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Alberta Finance Minister Doug Horner now a candidate for the high jump

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Doug Horner 'Most Wanted' Card

If you want evidence the Alberta Progressive Conservative Party is done like dinner -- with or without former federal cabinet minister Jim Prentice sitting at the head of the table -- look no further than the recent statements of Finance Minister Doug Horner.

Horner had the opportunity to do the right thing, shoulder the blame as the minister responsible for Alison Redford's misuse of government aircraft and bow to doctrine of ministerial responsibility by resigning his portfolio in Premier pro tempore Dave Hancock's cabinet.

Albertans would have been dumbfounded and Horner's enemies confounded. All the more so because, as others have rightly pointed out, so few Canadian cabinet ministers do the right thing and obey the rules of the important ministerial responsibility Parliamentary convention when they're supposed to.

We would all have been scratching our heads and asking, "Why the hell didn't we make that man our premier?" He might even have had a chance to become the leader of the Opposition and, perhaps after a spell on the west side of the House, an Alberta premier with a mandate to govern. He's only 53, after all. History would have viewed him with a beneficent smile, even if he never returned to politics.

Instead, he sent a defiant email to his Tory caucus -- where, obviously, the knives are out for him too, just as they were a few weeks ago for Alison Redford -- saying he won't be bullied into resigning by the opposition and media. Leaked copies of Horner's whiny and self-justifying e-pistle were soon circulating on social media, quickly leading to speculation the government is in disarray.

His message in a nutshell, like Sgt. Shultz on TV's Hogan's Heroes: "I saw nothing!" (You can read the whole sorry thing here.)

And for what? A few weeks more of a cabinet minister's pay -- because, sure as heck, there's not much chance Jim Prentice or whichever of the other two wins the race to become Alberta's final PC premier, will allow Horner into his cabinet. Not unless he has an urge for assisted political suicide, anyway.

For the opportunity to spend a few days more associating with the leftovers and dead-enders from Redford's cabinet who make up Hancock's ministry? I'm astonished the Opposition parties haven't started handing out "most wanted" playing cards with the faces of Redford cabinet ministers on them in preparation for the post-election de-Toryfication campaign!

The right-wing commentariat -- possibly sensing a behind-the-scenes deal between the men -- is gleefully calling on Prentice to toss Horner over the side the instant he assumes the reins of power. And in this case, who can blame them?

Look no farther that Horner's attitude if you seek evidence that the legendary sense of entitlement of the PC Party still exists, despite the shocks that have been administered to its insiders in recent weeks. In spite of moments of lucidity, these people find it very hard to believe their time may be over, and this quaint faith in the permanence and rightness of their mandate clouds their judgment, as it seems to have clouded the normally clear-sighted Horner's.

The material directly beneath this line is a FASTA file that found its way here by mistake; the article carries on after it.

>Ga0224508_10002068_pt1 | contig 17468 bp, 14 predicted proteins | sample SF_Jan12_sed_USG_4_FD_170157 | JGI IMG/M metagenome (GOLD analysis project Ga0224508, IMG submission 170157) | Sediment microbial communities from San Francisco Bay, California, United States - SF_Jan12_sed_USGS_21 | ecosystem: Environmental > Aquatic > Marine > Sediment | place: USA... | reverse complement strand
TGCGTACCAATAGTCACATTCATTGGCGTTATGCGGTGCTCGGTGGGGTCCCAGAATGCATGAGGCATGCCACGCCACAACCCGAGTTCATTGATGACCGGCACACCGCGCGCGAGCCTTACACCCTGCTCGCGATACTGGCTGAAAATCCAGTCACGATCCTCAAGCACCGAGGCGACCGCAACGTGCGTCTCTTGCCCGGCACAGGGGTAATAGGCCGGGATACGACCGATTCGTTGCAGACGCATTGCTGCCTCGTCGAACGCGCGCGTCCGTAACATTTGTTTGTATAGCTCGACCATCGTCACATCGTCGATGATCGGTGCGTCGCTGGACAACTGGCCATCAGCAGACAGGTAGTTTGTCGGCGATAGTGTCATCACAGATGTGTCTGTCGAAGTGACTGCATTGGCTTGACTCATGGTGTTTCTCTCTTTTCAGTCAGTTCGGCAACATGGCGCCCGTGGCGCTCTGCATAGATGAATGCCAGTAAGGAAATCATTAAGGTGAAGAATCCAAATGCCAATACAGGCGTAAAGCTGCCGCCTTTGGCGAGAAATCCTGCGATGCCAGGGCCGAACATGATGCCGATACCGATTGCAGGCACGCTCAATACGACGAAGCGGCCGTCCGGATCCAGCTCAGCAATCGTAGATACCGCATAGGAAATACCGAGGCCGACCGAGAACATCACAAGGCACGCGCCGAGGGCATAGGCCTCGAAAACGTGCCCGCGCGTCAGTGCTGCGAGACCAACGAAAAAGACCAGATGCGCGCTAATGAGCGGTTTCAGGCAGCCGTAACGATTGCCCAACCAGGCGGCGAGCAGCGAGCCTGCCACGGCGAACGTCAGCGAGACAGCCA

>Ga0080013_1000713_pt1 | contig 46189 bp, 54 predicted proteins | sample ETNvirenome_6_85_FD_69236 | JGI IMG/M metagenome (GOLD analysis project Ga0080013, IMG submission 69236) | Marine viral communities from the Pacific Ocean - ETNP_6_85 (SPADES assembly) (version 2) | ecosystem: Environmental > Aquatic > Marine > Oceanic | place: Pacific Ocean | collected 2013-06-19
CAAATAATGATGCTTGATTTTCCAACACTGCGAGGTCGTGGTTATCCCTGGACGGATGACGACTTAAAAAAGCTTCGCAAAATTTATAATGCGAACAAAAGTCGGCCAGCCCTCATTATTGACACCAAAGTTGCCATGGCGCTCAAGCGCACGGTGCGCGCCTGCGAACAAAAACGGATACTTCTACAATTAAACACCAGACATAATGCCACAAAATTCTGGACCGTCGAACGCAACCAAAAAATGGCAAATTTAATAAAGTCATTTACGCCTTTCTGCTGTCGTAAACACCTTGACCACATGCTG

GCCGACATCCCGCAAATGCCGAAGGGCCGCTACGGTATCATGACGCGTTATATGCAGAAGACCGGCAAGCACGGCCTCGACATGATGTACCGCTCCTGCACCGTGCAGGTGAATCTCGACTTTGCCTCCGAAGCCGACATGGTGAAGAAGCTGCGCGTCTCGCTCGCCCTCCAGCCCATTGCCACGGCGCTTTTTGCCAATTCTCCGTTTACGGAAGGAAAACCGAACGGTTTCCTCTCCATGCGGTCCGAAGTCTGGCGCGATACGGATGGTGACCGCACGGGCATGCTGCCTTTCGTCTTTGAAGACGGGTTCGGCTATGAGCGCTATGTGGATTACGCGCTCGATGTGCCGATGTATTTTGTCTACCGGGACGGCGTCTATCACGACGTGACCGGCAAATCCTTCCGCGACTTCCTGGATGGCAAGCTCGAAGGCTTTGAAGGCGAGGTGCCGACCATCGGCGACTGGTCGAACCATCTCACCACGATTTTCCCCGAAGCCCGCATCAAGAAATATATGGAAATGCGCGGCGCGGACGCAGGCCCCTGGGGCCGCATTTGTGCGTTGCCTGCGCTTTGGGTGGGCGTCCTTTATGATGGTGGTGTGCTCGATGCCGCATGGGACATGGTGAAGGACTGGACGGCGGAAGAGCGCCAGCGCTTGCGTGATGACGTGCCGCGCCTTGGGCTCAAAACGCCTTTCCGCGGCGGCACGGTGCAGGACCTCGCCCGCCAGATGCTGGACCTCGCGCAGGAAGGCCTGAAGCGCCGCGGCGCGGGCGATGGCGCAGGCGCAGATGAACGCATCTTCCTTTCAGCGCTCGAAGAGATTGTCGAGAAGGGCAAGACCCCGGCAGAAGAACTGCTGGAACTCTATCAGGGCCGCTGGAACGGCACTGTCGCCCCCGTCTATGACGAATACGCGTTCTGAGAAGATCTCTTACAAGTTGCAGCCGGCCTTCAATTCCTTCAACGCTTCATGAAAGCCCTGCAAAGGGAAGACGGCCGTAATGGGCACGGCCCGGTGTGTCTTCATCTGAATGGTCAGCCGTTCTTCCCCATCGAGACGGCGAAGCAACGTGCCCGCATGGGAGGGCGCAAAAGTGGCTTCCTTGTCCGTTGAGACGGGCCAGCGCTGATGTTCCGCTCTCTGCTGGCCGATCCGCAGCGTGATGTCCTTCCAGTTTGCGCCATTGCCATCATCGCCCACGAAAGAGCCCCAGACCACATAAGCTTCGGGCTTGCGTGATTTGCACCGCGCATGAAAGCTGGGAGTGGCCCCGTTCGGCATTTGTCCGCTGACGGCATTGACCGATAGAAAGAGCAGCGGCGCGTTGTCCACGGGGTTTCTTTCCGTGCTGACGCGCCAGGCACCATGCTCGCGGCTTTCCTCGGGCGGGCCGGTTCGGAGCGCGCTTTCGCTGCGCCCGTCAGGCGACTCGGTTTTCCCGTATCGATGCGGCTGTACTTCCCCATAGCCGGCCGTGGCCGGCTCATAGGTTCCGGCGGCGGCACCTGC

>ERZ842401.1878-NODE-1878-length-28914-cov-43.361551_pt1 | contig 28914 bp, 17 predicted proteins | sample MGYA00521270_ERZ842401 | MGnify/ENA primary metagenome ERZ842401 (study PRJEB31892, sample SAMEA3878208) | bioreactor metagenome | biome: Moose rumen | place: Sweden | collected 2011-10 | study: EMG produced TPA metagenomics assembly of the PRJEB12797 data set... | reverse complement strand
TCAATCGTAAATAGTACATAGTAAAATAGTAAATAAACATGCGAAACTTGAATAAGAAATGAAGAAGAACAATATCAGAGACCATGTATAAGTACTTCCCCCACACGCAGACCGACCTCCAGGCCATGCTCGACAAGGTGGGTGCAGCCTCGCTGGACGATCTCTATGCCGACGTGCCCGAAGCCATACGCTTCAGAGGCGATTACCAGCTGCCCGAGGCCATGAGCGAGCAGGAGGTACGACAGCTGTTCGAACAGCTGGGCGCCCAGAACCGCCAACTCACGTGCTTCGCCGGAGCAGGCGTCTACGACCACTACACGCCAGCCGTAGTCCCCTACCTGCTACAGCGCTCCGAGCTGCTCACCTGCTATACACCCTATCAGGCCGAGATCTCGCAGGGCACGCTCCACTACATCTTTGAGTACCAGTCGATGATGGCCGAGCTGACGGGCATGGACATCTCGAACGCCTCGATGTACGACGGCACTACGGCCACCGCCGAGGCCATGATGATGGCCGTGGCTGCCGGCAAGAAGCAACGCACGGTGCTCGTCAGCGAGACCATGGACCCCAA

In March, terrified at their plummeting polls and growing hostility among voters who traditionally supported them because of the seemingly unending scandals about Redford's use of government aircraft, first-class foreign travel, vanity building project atop a government building and a general sense of entitlement, the caucus fired the then-premier and replaced her with the hapless Hancock while a permanent replacement was sought.

The sacrifice of Redford, however, appears not to have eased the fury of Alberta's voters one bit. Now the caucus seems to be turning on the finance minister, whose ministry was responsible for the government air fleet that Redford appears to have used as her personal taxi service.

Meanwhile, the three PC leadership candidates are squabbling over whether they should have a TV debate! After all, they say, the winner of the race will be the next premier of Alberta. But hardly anyone outside the chattering classes gives a hoot. We all sense we’re almost finished with these guys, and the sooner the better.

They can have a TV debate if they want, the public seems to be thinking. The event will be incompetent, irrelevant and immaterial, as prosecutor Hamilton Burger used to shout at TV's Perry Mason. (No relation to Brian.) They can't even give away PC party memberships any more!

Horner is a smart guy. He has been an unusually competent cabinet minister. But after his refusal to take responsibility for the blunders perpetrated on his watch, history is unlikely to view him much more kindly than the rest of Redford's cabinet. And the probability is high he will be the next victim of the terror that his gripped the still barely governing PC caucus.

Barring another "Miracle on the Prairies" -- which at this point would be … miraculous -- about the only questions remaining are when and how he'll be forced to walk the plank.

This post also appears on David Climenhaga's blog, Alberta Diary.

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